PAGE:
RGP existed for many years prior to JobsOhio being established in 2012. How has the RGP adapted to JobsOhio and has the RGP’s role in economic development changed at all?
The RGP believes very strongly that the JobsOhio model is the best economic delivery system the State of Ohio has ever had. The model is not tied to strict Ohio Revised Code rules for every aspect of their decision making so JobsOhio has the ability to be flexible and meet the unique needs of its business clients. The RGP has adapted to the JobsOhio model by adding staff throughout our region. Prior to JobsOhio, much of the project work occurred in Columbus where government staff didn’t understand the local issues related to projects, and the distance caused delays in completing the work. With the RGP JobsOhio staffers located throughout our region, our team understands the local issues associated with each project at a very granular level and response time is very fast. The RGP’s role in economic development has changed and evolved with the JobsOhio model. The RGP now has a much more active role from the start to finish in a project. For example, in the past the RGP often found an opportunity and then handed that opportunity to a local partner for site choice. The RGP also handed that opportunity to Columbus to directly manage the incentive process. Today, the RGP has tools and resources to prepare sites and makes the initial recommendation for incentives to JobsOhio. Thus, the RGP has to have a more in-depth understanding of the company and the project, and the RGP works with companies as the single point of contact throughout the entire process. Other changes in the RGP’s initiatives include: engaging more with elected officials at state and local levels; assisting companies with talent and workforce needs; being a resource for economic data; training local officials about the economic development sales process; and helping local communities develop economic development plans.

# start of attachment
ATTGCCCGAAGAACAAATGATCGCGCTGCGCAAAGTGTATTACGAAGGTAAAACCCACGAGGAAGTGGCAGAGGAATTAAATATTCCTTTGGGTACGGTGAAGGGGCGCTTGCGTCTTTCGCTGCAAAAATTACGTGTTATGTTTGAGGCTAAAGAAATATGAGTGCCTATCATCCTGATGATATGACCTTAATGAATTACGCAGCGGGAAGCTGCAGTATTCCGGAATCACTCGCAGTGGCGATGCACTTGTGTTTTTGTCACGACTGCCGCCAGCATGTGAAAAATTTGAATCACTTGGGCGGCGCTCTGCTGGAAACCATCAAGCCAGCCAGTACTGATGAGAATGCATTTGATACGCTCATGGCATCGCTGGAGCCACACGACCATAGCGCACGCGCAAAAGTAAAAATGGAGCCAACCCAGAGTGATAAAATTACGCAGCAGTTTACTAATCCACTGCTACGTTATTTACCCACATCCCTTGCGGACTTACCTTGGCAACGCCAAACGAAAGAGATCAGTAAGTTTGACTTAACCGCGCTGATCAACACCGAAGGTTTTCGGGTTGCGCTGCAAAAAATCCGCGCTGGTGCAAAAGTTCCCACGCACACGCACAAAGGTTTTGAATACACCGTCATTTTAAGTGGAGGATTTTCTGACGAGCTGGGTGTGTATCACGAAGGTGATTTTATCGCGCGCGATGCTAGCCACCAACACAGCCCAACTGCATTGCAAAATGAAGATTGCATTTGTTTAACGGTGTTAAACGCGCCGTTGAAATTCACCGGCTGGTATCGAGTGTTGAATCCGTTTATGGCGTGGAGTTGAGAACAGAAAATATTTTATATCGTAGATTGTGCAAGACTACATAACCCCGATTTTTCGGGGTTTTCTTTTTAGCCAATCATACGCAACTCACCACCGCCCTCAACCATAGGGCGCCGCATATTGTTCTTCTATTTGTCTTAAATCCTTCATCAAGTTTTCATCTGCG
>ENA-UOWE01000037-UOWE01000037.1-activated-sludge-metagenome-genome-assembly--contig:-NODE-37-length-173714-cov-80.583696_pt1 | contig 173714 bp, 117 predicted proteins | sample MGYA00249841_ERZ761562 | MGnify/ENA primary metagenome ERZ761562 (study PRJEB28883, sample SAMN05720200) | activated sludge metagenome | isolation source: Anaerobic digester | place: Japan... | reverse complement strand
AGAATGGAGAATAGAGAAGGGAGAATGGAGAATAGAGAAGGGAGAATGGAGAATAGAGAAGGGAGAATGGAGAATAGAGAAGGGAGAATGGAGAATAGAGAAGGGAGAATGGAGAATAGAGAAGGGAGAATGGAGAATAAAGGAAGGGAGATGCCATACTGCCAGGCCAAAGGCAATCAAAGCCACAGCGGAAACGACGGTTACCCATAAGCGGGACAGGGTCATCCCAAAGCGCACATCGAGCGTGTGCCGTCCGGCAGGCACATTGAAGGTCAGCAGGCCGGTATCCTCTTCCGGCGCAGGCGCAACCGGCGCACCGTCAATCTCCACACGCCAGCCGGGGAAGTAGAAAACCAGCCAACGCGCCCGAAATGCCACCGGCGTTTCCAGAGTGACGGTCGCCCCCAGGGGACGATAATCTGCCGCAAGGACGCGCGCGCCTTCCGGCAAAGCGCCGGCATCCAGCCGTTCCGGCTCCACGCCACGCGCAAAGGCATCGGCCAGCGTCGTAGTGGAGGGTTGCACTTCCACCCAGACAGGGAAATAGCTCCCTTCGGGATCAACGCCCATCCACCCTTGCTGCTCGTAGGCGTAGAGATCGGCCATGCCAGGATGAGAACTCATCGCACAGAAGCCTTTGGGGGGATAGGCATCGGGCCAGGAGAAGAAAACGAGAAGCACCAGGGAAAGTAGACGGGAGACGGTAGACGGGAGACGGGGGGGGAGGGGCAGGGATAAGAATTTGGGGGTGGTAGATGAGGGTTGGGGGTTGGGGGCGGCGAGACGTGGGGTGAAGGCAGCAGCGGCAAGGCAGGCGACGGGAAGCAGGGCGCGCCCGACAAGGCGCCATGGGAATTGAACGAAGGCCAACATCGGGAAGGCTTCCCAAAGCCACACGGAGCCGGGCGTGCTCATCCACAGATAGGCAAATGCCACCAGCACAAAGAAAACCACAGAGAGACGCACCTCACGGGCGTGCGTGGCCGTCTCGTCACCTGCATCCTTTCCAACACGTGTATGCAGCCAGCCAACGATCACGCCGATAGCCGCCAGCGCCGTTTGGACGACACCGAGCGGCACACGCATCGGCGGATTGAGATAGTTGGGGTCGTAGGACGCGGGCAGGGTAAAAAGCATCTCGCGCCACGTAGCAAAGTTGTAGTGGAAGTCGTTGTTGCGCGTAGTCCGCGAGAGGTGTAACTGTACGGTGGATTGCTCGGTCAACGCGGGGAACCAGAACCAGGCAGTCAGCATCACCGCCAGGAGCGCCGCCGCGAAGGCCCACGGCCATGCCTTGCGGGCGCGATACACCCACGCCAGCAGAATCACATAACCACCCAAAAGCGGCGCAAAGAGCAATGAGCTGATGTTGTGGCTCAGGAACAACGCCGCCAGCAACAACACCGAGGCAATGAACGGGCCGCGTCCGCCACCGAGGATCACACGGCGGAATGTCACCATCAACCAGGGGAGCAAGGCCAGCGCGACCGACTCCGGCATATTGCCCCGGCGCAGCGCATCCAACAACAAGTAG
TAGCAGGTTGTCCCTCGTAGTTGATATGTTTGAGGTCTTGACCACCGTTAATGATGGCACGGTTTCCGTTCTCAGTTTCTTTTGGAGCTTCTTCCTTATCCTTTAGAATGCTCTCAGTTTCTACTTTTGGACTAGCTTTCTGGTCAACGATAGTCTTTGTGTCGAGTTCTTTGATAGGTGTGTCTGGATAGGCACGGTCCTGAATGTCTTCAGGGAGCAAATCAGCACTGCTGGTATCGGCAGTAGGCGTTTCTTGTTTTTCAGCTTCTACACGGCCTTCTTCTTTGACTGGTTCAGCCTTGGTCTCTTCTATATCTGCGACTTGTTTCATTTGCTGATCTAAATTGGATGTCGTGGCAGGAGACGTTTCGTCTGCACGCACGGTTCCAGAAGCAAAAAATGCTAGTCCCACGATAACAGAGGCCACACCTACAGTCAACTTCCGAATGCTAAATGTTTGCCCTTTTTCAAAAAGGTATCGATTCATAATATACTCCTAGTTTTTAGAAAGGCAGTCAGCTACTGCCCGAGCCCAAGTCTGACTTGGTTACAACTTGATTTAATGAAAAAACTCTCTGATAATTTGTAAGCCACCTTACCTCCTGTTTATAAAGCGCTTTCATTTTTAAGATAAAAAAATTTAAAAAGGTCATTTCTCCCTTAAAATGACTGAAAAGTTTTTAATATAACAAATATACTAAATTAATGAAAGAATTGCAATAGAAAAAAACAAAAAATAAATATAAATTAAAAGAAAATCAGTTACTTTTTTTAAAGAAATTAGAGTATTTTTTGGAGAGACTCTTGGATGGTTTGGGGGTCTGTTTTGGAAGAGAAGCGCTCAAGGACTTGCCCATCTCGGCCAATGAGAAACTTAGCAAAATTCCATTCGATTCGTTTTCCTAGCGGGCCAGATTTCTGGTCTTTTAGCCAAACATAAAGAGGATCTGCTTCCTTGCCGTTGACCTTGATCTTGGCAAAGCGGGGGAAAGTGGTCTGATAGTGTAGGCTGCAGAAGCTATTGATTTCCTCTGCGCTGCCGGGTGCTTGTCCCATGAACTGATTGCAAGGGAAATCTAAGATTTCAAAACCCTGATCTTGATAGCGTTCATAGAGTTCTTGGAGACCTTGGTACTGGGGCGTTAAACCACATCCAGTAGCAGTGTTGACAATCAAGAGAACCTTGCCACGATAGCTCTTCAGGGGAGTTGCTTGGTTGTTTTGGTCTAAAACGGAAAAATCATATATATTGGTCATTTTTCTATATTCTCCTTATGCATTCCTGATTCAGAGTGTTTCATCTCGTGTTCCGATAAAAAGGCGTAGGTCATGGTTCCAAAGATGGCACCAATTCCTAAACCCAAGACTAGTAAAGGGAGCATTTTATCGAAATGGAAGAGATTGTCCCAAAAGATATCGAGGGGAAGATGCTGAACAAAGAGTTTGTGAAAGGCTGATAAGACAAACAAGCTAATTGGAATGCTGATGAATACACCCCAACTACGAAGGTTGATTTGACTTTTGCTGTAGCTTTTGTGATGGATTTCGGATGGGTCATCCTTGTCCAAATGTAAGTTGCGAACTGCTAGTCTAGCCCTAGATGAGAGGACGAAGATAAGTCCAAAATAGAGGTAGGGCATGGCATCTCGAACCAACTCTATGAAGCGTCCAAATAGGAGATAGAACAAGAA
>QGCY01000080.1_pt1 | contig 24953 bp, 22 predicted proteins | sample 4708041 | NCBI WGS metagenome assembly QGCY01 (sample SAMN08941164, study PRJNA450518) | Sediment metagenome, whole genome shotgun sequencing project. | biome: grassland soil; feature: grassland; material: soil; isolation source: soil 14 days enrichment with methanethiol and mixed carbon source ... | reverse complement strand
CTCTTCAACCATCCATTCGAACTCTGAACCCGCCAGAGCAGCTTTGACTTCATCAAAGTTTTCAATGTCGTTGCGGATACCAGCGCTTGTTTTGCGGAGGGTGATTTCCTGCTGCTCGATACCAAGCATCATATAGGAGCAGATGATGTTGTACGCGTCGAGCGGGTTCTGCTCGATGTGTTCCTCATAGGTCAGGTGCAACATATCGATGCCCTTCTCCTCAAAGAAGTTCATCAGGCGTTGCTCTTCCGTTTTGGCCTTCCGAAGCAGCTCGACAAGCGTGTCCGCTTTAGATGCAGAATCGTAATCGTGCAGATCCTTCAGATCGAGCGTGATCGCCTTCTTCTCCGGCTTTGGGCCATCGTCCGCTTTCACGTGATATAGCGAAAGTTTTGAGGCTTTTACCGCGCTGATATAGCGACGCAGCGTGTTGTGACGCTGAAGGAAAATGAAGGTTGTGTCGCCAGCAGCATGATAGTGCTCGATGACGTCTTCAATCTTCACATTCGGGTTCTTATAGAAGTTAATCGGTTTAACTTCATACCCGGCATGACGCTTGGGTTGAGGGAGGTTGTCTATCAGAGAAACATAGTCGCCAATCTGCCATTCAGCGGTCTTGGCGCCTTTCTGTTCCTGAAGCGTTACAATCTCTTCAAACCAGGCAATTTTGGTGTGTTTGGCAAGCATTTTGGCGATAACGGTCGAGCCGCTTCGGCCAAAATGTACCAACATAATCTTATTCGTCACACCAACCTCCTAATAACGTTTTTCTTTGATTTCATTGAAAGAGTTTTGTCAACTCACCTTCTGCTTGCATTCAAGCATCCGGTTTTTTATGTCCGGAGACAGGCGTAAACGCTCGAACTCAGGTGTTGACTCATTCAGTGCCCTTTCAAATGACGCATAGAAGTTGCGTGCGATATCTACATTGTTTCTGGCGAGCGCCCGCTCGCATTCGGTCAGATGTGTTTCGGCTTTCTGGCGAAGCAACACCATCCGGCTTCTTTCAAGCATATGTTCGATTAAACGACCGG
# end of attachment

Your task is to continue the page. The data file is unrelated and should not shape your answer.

How have you seen the traditional industries in the RGP’s territory, such as auto, glass, and agriculture, evolve to remain competitive in the global landscape?
Companies involved in our region’s traditional industries understand the innovation required to remain competitive in a global market and have made investments to gain competitive advantage. For example, with automobile sales becoming flat one might expect auto investment and job creation to flatten as well. However, because of industry trends such as lightweighting, electric vehicles, autonomous & connected vehicles, smart cities and safety, automotive companies in the RGP region continue to invest in research and development, new manufacturing processes, smarter supply chains, and logistical innovations. The glass industry is seeing an explosion in the functionality of its product due to technology, and the solar industry continues to grow in our region. In agriculture, our region has seen investments in new greenhouse technology, high pressure packaging, logistics, and processes related to the federal Food Safety Act.